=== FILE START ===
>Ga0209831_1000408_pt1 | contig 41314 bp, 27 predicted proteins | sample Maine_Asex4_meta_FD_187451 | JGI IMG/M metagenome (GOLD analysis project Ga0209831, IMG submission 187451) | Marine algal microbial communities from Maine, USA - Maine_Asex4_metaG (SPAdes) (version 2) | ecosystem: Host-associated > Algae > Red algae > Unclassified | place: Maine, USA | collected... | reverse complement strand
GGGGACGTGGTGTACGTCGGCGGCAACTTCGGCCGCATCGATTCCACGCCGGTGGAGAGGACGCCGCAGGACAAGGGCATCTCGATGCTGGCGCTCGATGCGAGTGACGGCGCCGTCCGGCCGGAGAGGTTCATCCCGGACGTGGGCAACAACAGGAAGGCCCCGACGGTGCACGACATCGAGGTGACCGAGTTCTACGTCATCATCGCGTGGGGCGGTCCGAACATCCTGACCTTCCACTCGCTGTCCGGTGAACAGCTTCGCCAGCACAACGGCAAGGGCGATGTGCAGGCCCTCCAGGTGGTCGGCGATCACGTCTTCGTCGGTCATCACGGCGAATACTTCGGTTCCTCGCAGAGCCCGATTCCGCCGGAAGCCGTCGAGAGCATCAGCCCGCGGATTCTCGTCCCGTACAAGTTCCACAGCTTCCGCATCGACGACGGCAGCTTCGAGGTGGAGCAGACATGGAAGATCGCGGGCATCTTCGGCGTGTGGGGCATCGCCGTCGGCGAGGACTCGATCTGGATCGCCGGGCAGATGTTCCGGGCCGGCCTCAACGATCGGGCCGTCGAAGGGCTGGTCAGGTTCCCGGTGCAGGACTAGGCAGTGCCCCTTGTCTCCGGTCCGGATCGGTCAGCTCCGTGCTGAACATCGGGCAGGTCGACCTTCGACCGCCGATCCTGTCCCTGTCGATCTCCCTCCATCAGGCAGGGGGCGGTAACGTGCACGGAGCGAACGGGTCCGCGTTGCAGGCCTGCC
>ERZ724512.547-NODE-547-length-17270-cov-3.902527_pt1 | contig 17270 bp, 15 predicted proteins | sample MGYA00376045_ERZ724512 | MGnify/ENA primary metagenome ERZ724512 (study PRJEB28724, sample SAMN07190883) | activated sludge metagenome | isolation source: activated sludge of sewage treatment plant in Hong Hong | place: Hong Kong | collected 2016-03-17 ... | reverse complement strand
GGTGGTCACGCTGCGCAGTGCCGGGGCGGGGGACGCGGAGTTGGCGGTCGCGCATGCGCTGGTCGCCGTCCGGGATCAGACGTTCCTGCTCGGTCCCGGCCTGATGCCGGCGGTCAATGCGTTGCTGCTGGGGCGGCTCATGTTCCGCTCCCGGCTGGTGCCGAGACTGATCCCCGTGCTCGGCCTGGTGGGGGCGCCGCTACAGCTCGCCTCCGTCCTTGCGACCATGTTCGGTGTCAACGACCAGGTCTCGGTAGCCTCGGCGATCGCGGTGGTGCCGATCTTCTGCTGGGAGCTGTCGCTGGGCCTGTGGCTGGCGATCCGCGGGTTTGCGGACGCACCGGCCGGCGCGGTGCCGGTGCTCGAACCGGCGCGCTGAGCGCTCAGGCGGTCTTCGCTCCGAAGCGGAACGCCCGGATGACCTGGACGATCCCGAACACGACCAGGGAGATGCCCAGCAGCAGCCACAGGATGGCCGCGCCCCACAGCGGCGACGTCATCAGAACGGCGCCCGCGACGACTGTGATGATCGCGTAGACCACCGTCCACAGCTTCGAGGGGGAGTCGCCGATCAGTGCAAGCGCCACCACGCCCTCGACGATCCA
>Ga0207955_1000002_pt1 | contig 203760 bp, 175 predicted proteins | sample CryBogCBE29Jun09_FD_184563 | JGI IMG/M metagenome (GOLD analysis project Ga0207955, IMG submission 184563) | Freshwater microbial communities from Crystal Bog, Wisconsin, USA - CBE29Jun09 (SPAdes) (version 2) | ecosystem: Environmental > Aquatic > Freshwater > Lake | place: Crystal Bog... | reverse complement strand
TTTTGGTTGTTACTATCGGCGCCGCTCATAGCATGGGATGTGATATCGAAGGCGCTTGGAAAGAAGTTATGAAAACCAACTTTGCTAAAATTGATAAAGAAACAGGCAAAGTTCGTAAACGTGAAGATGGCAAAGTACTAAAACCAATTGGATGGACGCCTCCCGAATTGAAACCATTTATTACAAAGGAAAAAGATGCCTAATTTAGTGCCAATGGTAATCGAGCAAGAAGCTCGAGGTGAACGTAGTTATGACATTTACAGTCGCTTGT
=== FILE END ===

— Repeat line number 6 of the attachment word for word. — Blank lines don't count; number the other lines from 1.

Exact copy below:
TTTTGGTTGTTACTATCGGCGCCGCTCATAGCATGGGATGTGATATCGAAGGCGCTTGGAAAGAAGTTATGAAAACCAACTTTGCTAAAATTGATAAAGAAACAGGCAAAGTTCGTAAACGTGAAGATGGCAAAGTACTAAAACCAATTGGATGGACGCCTCCCGAATTGAAACCATTTATTACAAAGGAAAAAGATGCCTAATTTAGTGCCAATGGTAATCGAGCAAGAAGCTCGAGGTGAACGTAGTTATGACATTTACAGTCGCTTGT